“When an old person dies, a library burns down.” – an African proverb

What do you want your children and grand-children to remember about you? Our life experiences can benefit future generations, but if we don’t take time to write our experiences down, they may easily be forgotten or never known.

We interviewed Dodie Davis, a professional storyteller who teaches a workshop called, “Writing Your Legacy,” to learn more about the legacy writing process. 

Why is it so important for older generations to pass down wisdom to the next generation?

Legacy writing preserves family history and keeps the wisdom learned on how to live life from being lost. One of the best ways to do that is to wrap that wisdom in stories from your past.

What events or thought processes led you to write your own legacy and then to teach others how to do the same?

I have always felt badly that I didn’t ask my own mother about her past and so have no stories from her on her own growing up years and how she lived life. I did ask my father before he died to write about his life. He wrote facts and I took those facts and turned them into an amazing story of survival and success in spite of being abandoned as a boy.

Real life stories are the best received and I have told his story many times in my story workshops. We all have stories from the past and those stories provide a strong connection between the past, present and future. We are the product of those stories from past generations. I developed a workshop that would inspire others to write their own life stories for future generations in a way that would engage the interest of the reader.

There are likely those reading who don’t feel that they have the story-telling or writing skills necessary to pass wisdom through a written legacy to their children and grandchildren. What advice would you give them to encourage them to do it?

Start simply. Think of one incident or something you remember from your past. Write it down in two or three sentences. The remarkable thing is that when you recall one incident, your mind will start to recall other incidents.

I taught this workshop to a small group of couples and the men were not enthused until I started asking them questions and then you should have heard the stories come pouring out; stories of growing up on a farm, stories of the military they had heard from fathers and grand-fathers.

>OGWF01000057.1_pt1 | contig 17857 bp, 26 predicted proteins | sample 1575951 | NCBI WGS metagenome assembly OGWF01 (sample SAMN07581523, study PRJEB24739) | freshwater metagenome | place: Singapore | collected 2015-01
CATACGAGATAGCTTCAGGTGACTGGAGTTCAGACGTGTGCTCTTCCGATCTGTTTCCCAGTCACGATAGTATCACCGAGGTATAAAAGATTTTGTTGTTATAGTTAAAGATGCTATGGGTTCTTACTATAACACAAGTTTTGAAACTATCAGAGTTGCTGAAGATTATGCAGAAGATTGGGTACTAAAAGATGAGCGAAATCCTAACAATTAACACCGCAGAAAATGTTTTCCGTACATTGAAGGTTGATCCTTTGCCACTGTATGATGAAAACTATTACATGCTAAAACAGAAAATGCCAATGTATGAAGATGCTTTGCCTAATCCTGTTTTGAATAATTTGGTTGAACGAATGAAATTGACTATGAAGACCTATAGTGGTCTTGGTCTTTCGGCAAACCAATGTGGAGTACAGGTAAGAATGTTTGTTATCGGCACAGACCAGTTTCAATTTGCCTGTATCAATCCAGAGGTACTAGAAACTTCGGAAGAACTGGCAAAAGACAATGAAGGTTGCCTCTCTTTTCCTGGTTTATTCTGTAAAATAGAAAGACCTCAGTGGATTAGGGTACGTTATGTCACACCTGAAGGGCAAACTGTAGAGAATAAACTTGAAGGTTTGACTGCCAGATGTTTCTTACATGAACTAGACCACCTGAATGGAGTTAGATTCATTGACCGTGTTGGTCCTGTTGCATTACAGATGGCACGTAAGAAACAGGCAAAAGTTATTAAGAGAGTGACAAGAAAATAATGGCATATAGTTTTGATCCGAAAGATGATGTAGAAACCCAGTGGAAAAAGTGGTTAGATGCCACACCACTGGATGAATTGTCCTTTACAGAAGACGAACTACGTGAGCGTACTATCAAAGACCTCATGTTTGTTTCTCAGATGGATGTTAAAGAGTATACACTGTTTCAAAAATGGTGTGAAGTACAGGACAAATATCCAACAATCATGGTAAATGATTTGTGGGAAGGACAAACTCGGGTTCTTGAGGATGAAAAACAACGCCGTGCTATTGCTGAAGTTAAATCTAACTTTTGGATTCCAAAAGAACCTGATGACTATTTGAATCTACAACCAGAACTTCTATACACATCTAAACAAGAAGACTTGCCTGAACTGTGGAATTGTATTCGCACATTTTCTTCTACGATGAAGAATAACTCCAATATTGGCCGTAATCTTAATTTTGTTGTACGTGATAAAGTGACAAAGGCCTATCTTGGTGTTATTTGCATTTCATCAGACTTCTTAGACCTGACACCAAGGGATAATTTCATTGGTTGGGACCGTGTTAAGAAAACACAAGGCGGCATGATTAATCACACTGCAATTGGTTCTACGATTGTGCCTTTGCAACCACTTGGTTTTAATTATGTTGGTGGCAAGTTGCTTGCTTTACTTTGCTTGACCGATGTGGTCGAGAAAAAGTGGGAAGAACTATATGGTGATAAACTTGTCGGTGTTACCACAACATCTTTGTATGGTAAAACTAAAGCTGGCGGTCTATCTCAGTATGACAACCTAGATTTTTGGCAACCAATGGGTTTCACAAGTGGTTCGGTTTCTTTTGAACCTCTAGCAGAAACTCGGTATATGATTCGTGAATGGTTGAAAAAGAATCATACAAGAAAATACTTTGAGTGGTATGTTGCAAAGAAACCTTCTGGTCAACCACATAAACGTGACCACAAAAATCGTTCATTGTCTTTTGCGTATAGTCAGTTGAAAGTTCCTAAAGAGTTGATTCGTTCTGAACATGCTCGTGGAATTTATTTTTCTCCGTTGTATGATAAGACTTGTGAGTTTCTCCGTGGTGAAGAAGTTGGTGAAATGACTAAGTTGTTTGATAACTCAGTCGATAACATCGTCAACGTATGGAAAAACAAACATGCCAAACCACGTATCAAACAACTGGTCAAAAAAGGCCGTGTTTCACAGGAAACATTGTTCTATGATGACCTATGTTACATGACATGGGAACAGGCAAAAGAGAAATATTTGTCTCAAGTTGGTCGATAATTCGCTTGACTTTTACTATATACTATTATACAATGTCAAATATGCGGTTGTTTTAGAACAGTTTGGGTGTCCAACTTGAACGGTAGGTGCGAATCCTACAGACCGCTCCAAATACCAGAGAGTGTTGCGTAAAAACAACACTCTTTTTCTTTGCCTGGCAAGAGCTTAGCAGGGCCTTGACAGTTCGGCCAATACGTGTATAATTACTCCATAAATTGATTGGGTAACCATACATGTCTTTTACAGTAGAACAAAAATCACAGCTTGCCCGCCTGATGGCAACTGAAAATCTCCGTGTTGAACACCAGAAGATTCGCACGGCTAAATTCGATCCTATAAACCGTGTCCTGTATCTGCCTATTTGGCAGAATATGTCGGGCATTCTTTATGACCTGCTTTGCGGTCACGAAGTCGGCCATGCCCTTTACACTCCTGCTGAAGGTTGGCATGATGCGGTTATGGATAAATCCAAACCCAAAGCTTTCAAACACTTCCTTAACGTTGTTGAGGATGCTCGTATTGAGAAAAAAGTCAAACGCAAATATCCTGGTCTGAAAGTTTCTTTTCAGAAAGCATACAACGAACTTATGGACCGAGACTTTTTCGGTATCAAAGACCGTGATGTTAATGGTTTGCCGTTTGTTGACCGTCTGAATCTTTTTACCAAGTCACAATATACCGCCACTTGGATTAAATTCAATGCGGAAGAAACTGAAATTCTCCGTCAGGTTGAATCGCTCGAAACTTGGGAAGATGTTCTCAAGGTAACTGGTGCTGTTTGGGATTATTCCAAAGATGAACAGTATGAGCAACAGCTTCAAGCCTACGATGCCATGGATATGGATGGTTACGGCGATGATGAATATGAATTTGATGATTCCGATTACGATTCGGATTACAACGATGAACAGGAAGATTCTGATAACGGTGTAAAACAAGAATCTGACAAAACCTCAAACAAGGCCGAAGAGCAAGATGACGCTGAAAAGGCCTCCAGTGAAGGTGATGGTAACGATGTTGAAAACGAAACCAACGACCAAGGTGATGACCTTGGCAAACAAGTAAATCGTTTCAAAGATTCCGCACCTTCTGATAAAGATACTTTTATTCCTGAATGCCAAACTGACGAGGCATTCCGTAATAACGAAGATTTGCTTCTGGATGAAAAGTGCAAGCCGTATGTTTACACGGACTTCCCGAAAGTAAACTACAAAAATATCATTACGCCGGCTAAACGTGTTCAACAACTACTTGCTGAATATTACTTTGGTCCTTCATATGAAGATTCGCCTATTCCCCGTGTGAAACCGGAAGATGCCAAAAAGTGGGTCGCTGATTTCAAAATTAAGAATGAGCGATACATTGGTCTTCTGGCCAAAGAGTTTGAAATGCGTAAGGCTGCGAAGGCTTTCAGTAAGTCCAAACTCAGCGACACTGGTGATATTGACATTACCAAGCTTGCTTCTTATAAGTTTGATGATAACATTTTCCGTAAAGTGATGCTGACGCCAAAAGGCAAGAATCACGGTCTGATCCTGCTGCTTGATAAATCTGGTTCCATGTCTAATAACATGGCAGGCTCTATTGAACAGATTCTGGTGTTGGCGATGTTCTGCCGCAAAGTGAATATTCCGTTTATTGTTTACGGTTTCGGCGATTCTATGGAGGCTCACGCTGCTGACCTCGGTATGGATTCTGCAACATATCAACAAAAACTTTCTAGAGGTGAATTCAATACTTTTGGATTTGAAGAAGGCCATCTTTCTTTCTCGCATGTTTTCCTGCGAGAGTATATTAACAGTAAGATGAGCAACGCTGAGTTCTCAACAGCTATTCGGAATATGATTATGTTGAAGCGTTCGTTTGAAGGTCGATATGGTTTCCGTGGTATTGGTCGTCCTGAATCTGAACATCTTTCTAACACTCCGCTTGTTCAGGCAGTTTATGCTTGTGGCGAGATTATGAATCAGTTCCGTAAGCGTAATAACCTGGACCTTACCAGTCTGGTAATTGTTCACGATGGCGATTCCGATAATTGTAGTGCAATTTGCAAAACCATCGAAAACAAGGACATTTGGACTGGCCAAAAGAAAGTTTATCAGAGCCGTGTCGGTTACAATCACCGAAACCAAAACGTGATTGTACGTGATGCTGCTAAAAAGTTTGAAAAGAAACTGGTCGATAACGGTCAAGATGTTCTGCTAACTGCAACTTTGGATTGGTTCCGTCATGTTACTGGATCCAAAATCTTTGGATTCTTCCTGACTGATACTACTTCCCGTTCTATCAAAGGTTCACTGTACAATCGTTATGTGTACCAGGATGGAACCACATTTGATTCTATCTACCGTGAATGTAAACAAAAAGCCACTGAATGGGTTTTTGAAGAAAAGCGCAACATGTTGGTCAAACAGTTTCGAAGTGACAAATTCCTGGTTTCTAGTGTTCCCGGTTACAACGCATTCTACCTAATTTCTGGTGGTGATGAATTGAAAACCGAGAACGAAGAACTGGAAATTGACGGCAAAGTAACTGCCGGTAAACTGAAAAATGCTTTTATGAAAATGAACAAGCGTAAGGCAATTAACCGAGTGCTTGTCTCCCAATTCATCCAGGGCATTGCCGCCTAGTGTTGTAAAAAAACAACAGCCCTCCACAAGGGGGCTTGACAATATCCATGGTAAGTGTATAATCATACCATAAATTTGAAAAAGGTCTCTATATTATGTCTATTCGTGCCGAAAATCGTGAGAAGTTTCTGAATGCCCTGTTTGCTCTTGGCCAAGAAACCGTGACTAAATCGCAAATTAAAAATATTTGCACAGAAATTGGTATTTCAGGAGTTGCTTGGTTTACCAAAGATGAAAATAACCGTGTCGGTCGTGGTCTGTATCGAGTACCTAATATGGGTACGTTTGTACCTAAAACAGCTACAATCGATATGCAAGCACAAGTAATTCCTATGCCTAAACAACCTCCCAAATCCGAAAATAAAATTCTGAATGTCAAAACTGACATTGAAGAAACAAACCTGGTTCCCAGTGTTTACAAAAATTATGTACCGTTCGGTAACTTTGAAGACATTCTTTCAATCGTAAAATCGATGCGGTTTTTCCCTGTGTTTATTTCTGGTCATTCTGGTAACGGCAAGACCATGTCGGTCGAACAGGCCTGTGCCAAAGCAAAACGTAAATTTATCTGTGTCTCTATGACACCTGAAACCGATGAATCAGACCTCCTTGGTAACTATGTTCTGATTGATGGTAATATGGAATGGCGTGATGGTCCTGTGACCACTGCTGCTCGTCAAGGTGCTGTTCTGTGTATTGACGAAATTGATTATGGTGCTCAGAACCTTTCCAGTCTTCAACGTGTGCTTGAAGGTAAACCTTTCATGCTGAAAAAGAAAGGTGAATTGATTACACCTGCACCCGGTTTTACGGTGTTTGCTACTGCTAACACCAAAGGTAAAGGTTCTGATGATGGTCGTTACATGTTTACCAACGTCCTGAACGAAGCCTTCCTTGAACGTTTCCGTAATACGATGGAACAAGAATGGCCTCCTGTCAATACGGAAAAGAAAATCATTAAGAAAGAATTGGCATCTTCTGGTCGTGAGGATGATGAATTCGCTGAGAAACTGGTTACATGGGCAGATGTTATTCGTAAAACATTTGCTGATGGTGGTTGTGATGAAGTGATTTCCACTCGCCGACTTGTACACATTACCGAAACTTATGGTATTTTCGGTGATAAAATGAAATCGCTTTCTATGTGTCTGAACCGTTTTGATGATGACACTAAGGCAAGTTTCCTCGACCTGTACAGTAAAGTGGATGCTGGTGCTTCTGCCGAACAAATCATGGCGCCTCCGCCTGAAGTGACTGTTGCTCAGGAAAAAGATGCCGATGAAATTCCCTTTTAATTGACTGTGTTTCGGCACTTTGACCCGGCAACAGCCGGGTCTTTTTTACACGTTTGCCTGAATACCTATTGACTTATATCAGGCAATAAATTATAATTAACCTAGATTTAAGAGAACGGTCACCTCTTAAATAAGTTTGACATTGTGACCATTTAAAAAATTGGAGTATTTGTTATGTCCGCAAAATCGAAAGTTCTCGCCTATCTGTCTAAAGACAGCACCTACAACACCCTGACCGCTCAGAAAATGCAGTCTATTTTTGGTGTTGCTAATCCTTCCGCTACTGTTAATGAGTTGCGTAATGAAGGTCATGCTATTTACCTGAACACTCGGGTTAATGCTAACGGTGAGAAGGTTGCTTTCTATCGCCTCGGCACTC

Keep a notebook handy and jot down a story you remember in a few sentences. Then go back later when you have more time and complete it. Keep it simple and details few. Use description to paint the scene. This is not complicated and there is no specific pattern. Just ask yourself what you want your children, grand-children to know about your life. Tell what circumstances and people affected how you live today.

What advice would you give to the person sitting down to write his or her legacy for the first time?

It will look like a huge task but it isn’t. Don’t try to go year by year. Just know if you only write a few stories they will be treasured. Remember: No one has had your experiences and no one can tell your story like you can.

You’ve been teaching legacy writing workshops for about seven years now and I’m sure you’ve received a good bit of positive feedback. What is your favorite story of how legacy writing has impacted someone’s life?

I could tell you several stories here that have thrilled me. One woman who attended my workshop is presently writing a book for her only child, a senior in high school. She wants him to know the miracle of his birth and why she and her husband named him Samuel. So, she is writing many, many stories about his growing up years, trips they took, sports achievements camping adventures and other family events. She plans to give it to him at his graduation. I have done some one-on-one consulting with her and it is a beautiful story.

What other ways can the older generation pass wisdom to their children and grandchildren besides writing it down?

Tell them your stories. My great grand-daughter who is five years old, would rather listen to a story about me or her mother than to have me read a book. Stories stick in our minds long after facts have been forgotten. God created our brains to function best in story mode. Tell the story about a treasured keepsake of yours with the possibility of giving it to them someday.

If you could leave only one sentence as your written legacy, what would that sentence be?

I travel around to many places telling my life story of a happy childhood but many, many troubles and trials in adulthood. If I were to leave a one sentence legacy it would be that I know there is a God who loves me and sustains me, provides healing and restoration and is the reason I can live life with joy.

Dodie Davis Storyteller

Dodie Davis lives in Minneapolis and shares more about storytelling and legacy writing at DodieJDavis.com.